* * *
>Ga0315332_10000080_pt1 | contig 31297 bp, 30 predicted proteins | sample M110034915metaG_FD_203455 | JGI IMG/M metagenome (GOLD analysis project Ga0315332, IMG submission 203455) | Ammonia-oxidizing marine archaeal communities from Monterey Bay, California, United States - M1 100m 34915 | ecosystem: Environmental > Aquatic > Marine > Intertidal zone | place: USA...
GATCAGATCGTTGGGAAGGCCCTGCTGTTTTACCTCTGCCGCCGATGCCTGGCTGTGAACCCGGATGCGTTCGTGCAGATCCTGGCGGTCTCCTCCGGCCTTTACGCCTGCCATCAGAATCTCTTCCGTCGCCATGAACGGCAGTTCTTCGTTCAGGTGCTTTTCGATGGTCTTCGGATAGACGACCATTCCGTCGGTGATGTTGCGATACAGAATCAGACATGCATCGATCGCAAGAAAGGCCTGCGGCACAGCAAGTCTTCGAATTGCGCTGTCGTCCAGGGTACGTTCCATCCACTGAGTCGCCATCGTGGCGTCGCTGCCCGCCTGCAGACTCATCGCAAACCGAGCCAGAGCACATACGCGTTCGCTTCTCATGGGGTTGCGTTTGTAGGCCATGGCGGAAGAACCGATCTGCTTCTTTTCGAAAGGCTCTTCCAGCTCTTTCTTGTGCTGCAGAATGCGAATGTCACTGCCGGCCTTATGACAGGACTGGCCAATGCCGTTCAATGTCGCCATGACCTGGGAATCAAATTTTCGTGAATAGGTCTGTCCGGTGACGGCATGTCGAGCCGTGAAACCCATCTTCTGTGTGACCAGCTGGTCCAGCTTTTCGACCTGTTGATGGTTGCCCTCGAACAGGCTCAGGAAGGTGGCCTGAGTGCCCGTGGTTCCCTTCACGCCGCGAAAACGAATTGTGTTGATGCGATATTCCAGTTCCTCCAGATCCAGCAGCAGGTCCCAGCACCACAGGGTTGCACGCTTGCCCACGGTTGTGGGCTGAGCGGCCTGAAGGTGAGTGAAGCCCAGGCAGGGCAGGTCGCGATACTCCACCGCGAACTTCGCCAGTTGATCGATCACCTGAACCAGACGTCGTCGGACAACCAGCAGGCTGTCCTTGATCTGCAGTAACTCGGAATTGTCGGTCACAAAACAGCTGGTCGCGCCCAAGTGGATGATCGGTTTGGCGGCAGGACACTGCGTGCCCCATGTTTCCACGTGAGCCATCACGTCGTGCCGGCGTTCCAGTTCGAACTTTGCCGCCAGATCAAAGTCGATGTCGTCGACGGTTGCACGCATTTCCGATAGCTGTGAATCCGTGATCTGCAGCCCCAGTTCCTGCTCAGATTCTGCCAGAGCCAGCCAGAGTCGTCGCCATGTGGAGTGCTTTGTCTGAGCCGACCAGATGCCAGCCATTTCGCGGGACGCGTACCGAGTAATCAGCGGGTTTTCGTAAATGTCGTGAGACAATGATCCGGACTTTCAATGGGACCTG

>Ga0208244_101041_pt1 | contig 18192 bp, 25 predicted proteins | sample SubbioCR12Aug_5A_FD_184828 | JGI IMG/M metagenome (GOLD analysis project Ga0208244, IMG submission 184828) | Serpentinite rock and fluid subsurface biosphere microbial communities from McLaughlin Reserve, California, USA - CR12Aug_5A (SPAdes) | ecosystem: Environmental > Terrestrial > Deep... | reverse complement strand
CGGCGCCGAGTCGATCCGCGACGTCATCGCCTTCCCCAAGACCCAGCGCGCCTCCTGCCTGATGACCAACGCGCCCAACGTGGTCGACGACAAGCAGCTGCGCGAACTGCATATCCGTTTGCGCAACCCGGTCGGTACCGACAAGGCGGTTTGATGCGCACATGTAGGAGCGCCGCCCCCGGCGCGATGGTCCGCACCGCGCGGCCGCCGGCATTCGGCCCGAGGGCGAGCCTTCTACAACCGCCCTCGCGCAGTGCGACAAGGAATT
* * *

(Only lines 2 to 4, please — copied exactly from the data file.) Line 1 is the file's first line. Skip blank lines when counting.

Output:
GATCAGATCGTTGGGAAGGCCCTGCTGTTTTACCTCTGCCGCCGATGCCTGGCTGTGAACCCGGATGCGTTCGTGCAGATCCTGGCGGTCTCCTCCGGCCTTTACGCCTGCCATCAGAATCTCTTCCGTCGCCATGAACGGCAGTTCTTCGTTCAGGTGCTTTTCGATGGTCTTCGGATAGACGACCATTCCGTCGGTGATGTTGCGATACAGAATCAGACATGCATCGATCGCAAGAAAGGCCTGCGGCACAGCAAGTCTTCGAATTGCGCTGTCGTCCAGGGTACGTTCCATCCACTGAGTCGCCATCGTGGCGTCGCTGCCCGCCTGCAGACTCATCGCAAACCGAGCCAGAGCACATACGCGTTCGCTTCTCATGGGGTTGCGTTTGTAGGCCATGGCGGAAGAACCGATCTGCTTCTTTTCGAAAGGCTCTTCCAGCTCTTTCTTGTGCTGCAGAATGCGAATGTCACTGCCGGCCTTATGACAGGACTGGCCAATGCCGTTCAATGTCGCCATGACCTGGGAATCAAATTTTCGTGAATAGGTCTGTCCGGTGACGGCATGTCGAGCCGTGAAACCCATCTTCTGTGTGACCAGCTGGTCCAGCTTTTCGACCTGTTGATGGTTGCCCTCGAACAGGCTCAGGAAGGTGGCCTGAGTGCCCGTGGTTCCCTTCACGCCGCGAAAACGAATTGTGTTGATGCGATATTCCAGTTCCTCCAGATCCAGCAGCAGGTCCCAGCACCACAGGGTTGCACGCTTGCCCACGGTTGTGGGCTGAGCGGCCTGAAGGTGAGTGAAGCCCAGGCAGGGCAGGTCGCGATACTCCACCGCGAACTTCGCCAGTTGATCGATCACCTGAACCAGACGTCGTCGGACAACCAGCAGGCTGTCCTTGATCTGCAGTAACTCGGAATTGTCGGTCACAAAACAGCTGGTCGCGCCCAAGTGGATGATCGGTTTGGCGGCAGGACACTGCGTGCCCCATGTTTCCACGTGAGCCATCACGTCGTGCCGGCGTTCCAGTTCGAACTTTGCCGCCAGATCAAAGTCGATGTCGTCGACGGTTGCACGCATTTCCGATAGCTGTGAATCCGTGATCTGCAGCCCCAGTTCCTGCTCAGATTCTGCCAGAGCCAGCCAGAGTCGTCGCCATGTGGAGTGCTTTGTCTGAGCCGACCAGATGCCAGCCATTTCGCGGGACGCGTACCGAGTAATCAGCGGGTTTTCGTAAATGTCGTGAGACAATGATCCGGACTTTCAATGGGACCTG

>Ga0208244_101041_pt1 | contig 18192 bp, 25 predicted proteins | sample SubbioCR12Aug_5A_FD_184828 | JGI IMG/M metagenome (GOLD analysis project Ga0208244, IMG submission 184828) | Serpentinite rock and fluid subsurface biosphere microbial communities from McLaughlin Reserve, California, USA - CR12Aug_5A (SPAdes) | ecosystem: Environmental > Terrestrial > Deep... | reverse complement strand
CGGCGCCGAGTCGATCCGCGACGTCATCGCCTTCCCCAAGACCCAGCGCGCCTCCTGCCTGATGACCAACGCGCCCAACGTGGTCGACGACAAGCAGCTGCGCGAACTGCATATCCGTTTGCGCAACCCGGTCGGTACCGACAAGGCGGTTTGATGCGCACATGTAGGAGCGCCGCCCCCGGCGCGATGGTCCGCACCGCGCGGCCGCCGGCATTCGGCCCGAGGGCGAGCCTTCTACAACCGCCCTCGCGCAGTGCGACAAGGAATT